Get inspired by Misty Copeland, ballerina, in Firebird. The illustrations leap off the page and grab the reader, and the story of this young ballerina will make you want to dance.

If soccer (or poetry) is more your thing, try Kwame Alexander’s Booked, the lyrical, jaunty story of a boy who bookedloves soccer, but is forced to read the dictionary by his father.

My booklist has a whole whack of great books – learn some history, get to know a new character, or just find a good book to read as you celebrate the rich culture of African Heritage Month!

I’ve had the John Lennon /Yoko Ono song “Give Peace a Chance” song stuck in my head for days—and here’s why. In preparation for moving our Administrative Office, we are weeding. Weeding old files, and also the books we have to move. As I go through the shelves and pull books that are old and worn and not being used, I keep hearing that song, only I am singing ‘All we are saying, is give THESE a chance.” These referring to books. I see so many amazing books that are languishing on the shelves that have not been checked out in years. Sodahlia, instead of weeding those, I am asking you to give them a chance. If something here sounds good to you, place a hold on it! Borrow it and see what you think. Give it a chance. This is a great way to discover books—place a hold on a book that strikes your fancy. Just grab your library card, click on a book link below, and place a hold. We will transport it to your local branch for pick up, and you return it there, too. Easy peasy.  Here goes (these are in no particular order):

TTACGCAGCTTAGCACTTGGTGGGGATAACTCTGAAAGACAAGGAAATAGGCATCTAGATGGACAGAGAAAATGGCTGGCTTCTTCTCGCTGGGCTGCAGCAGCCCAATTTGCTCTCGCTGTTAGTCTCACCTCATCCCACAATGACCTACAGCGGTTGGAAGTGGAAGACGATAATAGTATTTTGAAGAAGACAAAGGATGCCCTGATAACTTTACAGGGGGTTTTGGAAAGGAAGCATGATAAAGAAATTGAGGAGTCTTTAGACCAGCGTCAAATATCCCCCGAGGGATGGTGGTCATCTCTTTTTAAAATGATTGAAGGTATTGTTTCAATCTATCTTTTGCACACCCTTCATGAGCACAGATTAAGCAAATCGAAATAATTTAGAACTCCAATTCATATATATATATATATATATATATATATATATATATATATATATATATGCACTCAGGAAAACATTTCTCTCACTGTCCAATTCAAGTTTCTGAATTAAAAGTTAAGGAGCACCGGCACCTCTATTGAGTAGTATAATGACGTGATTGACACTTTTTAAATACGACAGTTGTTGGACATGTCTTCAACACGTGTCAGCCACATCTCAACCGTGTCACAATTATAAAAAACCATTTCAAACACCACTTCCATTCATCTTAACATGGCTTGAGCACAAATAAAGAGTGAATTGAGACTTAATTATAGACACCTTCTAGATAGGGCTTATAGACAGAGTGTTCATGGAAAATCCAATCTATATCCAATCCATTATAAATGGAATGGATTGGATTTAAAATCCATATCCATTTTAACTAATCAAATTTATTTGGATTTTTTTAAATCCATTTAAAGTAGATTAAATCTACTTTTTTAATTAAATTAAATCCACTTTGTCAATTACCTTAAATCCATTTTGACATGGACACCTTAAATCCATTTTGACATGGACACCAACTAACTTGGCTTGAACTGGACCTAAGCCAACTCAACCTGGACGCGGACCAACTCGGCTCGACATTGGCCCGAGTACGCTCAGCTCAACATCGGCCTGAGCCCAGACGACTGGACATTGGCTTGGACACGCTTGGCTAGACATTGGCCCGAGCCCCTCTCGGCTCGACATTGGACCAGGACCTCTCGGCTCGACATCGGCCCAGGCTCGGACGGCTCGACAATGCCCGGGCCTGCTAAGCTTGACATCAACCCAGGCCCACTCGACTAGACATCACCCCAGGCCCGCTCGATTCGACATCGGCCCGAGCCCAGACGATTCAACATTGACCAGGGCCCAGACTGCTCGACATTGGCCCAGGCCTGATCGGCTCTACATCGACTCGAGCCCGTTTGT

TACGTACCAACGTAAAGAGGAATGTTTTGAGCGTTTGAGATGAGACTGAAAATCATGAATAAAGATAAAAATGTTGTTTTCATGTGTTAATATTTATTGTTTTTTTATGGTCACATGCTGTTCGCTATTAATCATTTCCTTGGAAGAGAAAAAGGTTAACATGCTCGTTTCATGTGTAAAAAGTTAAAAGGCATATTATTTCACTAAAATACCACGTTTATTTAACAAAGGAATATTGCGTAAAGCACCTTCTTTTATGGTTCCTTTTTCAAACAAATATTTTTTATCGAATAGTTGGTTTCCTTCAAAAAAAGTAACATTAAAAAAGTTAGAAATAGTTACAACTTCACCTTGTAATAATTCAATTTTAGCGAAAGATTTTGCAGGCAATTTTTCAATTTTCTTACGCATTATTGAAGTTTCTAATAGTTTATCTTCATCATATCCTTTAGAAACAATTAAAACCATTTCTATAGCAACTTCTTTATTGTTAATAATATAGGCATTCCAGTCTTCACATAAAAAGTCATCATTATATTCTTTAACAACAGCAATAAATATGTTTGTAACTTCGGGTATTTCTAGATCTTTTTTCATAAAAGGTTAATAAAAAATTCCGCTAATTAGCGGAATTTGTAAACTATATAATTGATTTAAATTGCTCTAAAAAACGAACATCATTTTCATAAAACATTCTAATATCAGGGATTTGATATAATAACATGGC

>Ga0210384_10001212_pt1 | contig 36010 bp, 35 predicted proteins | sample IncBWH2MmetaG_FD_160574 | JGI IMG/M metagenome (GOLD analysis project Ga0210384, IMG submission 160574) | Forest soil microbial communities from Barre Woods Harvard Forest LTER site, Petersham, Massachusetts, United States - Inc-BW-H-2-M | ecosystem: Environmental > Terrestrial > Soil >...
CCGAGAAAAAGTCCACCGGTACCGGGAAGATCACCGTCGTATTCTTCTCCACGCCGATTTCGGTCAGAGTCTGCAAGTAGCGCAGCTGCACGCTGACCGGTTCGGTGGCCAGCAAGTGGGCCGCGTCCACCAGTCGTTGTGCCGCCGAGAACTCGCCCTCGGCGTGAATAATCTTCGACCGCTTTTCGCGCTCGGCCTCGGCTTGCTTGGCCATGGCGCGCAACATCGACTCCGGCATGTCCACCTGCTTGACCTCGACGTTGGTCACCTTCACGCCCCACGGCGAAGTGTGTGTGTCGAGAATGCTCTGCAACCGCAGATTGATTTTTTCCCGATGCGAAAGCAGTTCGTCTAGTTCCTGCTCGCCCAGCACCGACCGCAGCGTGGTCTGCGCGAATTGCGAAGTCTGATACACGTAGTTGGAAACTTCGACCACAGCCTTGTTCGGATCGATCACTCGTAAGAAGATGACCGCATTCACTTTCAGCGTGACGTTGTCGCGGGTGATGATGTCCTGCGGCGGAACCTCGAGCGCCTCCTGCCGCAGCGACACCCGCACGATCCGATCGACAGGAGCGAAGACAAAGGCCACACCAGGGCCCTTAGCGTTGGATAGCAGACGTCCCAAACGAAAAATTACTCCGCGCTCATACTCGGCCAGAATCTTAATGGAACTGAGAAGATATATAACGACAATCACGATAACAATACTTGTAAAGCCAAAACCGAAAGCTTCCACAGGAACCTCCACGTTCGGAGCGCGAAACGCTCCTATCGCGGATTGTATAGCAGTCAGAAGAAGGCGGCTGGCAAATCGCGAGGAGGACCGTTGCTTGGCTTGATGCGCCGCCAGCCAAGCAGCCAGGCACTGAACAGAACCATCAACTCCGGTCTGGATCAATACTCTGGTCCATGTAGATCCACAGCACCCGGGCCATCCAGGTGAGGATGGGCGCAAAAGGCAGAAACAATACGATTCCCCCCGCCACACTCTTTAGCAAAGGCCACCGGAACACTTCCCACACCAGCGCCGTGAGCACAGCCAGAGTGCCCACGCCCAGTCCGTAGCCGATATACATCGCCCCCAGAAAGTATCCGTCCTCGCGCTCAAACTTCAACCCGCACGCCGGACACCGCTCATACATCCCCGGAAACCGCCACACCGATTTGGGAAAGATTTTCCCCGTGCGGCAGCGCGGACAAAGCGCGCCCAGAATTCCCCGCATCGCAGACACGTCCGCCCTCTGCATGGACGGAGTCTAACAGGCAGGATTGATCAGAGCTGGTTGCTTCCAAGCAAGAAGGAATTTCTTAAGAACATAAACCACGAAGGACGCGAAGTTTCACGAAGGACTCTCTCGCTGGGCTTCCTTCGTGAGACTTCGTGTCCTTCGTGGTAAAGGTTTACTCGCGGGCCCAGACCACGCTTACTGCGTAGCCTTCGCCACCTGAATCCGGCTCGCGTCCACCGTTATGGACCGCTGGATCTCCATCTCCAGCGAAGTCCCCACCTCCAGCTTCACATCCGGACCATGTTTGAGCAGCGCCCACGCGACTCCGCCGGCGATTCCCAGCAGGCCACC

Dahlia by Barbara McClintock:

A story of a little girl who gets a doll, but she’d rather make mud pies and climb trees. She finds out that her doll enjoys these activities, too. I love the message that toys can be what you make them, and just because a doll has frills and lace, doesn’t mean she has to sit around looking pretty and nothing else. And what that message says in general.

may-i-bringMay I bring a Friend? By Beatrice Schenk de Regniers

This one was published in 1964, and won the Caldecott Medal.  It is a book I never tire of reading. The rhyme is jaunty and fun, and the illustrations are joyful. Invite this book over for tea.

Several of Wallace Edwards’ books are sitting on the shelf. A classroom could do a whole Wallace Edwards study with the books sitting there.  His books are so much fun to browse—and he has a way of really getting the reader to monkey-businessstop, think, and look carefully. Teachers, get your students excited about idioms with Monkey Business or The Cat’s Pajamas. Solve visual puzzles with The Painted Circus. There you go, lesson planned!